Hardwood Fiber Costs For the Global Pulp Industry Increased Over 15%
Wood fiber costs for pulp mills worldwide increased for the fourth consecutive quarter in
the 4Q/09. During 2009, the Hardwood Wood Fiber Price Index (HFPI) moved up
15.4%, while the Softwood Wood Fiber Price Index (SFPI) was up 10.5%,
Feb. 11, 2010 - Pulp markets have been remarkably strong during 2009 despite the global financial crisis, says Hakan Ekstrom of Wood Resources International (WRI).
According to WRI's latest report, Wood Resource Quarterly (WRQ), from April through December, the softwood market
pulp price (NBSK) jumped 45%. Strong pulp markets and a tight wood fiber supply
pushed wood fiber costs upward last year.
The WRQ Global Wood Fiber Price Indices (both softwood and hardwood) have gone up
for four consecutive quarters. The Hardwood Wood Fiber Price Index (HFPI) reached
US$106.19/odmt in the 4Q, which was up 7% from the previous quarter. The HFPI
increased 15.4% during 2009, which was the third highest level since the launching of the
Index in 1988.
The biggest price increases in US dollar terms during the 4Q occurred in Germany,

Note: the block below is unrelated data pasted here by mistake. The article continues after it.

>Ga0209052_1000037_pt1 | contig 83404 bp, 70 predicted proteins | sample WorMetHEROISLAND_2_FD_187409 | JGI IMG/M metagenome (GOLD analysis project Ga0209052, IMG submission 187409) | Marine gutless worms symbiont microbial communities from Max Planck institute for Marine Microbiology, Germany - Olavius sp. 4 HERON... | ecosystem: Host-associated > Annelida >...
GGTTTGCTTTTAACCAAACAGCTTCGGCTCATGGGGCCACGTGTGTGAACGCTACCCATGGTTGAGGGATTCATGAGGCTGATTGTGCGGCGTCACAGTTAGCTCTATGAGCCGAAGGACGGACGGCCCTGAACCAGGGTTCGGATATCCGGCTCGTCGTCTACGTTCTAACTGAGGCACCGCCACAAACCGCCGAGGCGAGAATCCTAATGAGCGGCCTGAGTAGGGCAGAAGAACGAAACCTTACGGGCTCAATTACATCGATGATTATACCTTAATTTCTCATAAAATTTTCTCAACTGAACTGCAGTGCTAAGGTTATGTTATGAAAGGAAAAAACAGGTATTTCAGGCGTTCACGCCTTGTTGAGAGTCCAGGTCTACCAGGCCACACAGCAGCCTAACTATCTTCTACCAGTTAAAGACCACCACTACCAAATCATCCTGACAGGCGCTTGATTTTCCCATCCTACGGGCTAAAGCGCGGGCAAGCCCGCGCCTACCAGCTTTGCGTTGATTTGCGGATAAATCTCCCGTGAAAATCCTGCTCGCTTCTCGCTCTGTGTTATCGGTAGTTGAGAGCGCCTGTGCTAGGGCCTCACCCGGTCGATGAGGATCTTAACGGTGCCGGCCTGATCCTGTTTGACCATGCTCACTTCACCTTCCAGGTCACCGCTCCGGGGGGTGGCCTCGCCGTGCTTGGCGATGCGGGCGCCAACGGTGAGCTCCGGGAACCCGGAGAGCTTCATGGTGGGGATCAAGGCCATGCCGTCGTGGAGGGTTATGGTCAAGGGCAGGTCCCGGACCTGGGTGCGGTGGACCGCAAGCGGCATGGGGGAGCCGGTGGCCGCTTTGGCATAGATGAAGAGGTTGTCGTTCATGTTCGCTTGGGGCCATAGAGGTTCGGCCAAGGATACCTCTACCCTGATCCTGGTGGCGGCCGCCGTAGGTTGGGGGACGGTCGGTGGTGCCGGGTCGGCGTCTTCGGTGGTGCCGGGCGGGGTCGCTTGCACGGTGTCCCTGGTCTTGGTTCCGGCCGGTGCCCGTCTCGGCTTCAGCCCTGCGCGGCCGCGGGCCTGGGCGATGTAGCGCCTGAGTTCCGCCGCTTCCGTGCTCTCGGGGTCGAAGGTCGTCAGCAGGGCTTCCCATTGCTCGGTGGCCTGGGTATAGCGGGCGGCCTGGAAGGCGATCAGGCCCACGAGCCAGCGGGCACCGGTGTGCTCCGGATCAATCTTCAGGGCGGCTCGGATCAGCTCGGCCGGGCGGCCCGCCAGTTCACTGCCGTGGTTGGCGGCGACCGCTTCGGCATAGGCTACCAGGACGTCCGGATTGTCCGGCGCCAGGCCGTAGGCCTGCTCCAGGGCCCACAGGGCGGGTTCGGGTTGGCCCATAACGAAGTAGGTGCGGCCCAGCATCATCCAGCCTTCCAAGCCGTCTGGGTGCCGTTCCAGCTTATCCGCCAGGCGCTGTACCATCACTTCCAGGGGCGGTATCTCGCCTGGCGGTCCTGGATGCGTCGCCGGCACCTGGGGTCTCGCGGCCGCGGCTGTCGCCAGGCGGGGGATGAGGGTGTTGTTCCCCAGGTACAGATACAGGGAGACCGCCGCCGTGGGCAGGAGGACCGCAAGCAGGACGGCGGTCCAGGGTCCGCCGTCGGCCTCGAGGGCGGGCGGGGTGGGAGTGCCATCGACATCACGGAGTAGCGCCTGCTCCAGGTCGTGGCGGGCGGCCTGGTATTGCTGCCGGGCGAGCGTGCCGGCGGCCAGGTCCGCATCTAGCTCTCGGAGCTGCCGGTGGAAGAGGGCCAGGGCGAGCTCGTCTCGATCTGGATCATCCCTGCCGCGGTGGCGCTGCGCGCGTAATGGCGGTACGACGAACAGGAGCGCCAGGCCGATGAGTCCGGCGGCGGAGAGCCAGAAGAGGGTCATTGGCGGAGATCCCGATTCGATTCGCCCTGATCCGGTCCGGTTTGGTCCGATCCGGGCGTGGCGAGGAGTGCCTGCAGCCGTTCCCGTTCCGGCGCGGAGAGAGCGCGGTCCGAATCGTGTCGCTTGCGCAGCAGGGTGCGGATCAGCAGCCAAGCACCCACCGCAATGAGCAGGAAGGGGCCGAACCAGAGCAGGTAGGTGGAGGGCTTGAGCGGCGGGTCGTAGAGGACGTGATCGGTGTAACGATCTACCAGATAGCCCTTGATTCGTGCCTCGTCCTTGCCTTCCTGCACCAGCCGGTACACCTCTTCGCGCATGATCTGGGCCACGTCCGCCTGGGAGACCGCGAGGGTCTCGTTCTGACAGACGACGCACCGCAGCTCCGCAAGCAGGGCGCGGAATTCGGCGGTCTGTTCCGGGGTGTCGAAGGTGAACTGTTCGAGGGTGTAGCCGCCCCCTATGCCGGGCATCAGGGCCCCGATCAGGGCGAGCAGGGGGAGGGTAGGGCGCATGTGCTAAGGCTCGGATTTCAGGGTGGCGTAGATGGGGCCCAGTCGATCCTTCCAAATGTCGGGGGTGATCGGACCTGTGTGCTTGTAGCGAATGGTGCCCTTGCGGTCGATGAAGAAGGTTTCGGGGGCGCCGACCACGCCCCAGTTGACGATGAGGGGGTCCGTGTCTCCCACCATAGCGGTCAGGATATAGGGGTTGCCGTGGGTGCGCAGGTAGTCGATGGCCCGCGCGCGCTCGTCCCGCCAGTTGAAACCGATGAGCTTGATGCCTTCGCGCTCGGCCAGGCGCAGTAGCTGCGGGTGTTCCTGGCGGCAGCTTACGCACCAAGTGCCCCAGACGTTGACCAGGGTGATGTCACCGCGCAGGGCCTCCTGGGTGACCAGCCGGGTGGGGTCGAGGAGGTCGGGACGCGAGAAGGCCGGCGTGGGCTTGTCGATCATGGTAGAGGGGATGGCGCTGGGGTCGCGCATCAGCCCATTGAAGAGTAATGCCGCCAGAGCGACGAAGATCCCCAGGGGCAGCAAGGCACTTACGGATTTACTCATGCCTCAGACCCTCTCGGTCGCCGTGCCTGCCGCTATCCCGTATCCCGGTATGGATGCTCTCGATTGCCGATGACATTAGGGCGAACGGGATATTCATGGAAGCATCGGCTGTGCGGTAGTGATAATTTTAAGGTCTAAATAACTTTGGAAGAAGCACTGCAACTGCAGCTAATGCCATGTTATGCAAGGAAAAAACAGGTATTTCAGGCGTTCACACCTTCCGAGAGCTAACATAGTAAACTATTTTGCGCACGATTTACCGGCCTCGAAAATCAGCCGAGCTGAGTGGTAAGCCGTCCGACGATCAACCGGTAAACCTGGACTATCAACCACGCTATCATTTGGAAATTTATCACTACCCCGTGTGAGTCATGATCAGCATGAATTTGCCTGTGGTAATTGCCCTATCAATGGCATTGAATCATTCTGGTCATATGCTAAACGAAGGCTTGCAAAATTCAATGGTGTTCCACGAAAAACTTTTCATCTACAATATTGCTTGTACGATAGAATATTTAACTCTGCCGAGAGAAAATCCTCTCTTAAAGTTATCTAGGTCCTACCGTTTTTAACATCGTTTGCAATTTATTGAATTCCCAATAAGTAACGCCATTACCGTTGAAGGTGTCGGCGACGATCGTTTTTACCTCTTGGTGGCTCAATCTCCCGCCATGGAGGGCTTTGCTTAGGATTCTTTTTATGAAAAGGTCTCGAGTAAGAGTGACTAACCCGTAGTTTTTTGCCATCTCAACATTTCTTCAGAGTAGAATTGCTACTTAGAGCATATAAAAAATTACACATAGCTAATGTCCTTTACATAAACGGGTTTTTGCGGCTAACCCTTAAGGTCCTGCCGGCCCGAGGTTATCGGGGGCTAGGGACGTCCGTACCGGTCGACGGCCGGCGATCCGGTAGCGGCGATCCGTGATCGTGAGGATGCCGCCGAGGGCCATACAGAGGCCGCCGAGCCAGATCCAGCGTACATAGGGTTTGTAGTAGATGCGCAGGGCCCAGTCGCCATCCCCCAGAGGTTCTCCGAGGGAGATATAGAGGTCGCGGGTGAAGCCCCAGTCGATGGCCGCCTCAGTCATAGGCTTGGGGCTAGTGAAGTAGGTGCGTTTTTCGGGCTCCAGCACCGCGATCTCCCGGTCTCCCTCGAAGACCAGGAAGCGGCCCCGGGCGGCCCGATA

Finland, Spain and Australia. Those four countries also had the highest delivered wood
costs of all countries tracked by the Wood Resource Quarterly. Prices in both Spain and
Australia were close to their all-time highs, WRQ said.
The Global Average Wood Fiber Price Index is a weighted average of delivered wood
fiber prices for the pulp industry in 17 regions tracked by WRQ. These regions together account for 85-90% of the world’s wood-based pulp
production capacity. The price is based on current quarter average prices, and
country/regional wood fiber consumption data.
The Softwood Wood Fiber Price Index (SFPI) also went up last quarter, WRQ said.
increased 5.6% to US$98.34/odmt mainly as a result of higher wood fiber costs in
Sweden, Finland, the US, Spain and Chile. The SFPI is now US$7.85/odmt lower than
HFPI, which is the biggest difference ever recorded. Just three years ago the
circumstances were reversed; the SFPI being more than $10/odmt higher than the HFPI.
Historically, softwood fiber costs have always been higher than hardwood fiber costs, but
the year of 2009 was a trend breaker.
Higher costs for Eucalyptus logs, reduced fiber consumption in regions with high
softwood fiber costs, and exchange rate adjustments were all factors that transformed the
global wood fiber market in 2009, the report stated.
SOURCE: Wood Resources International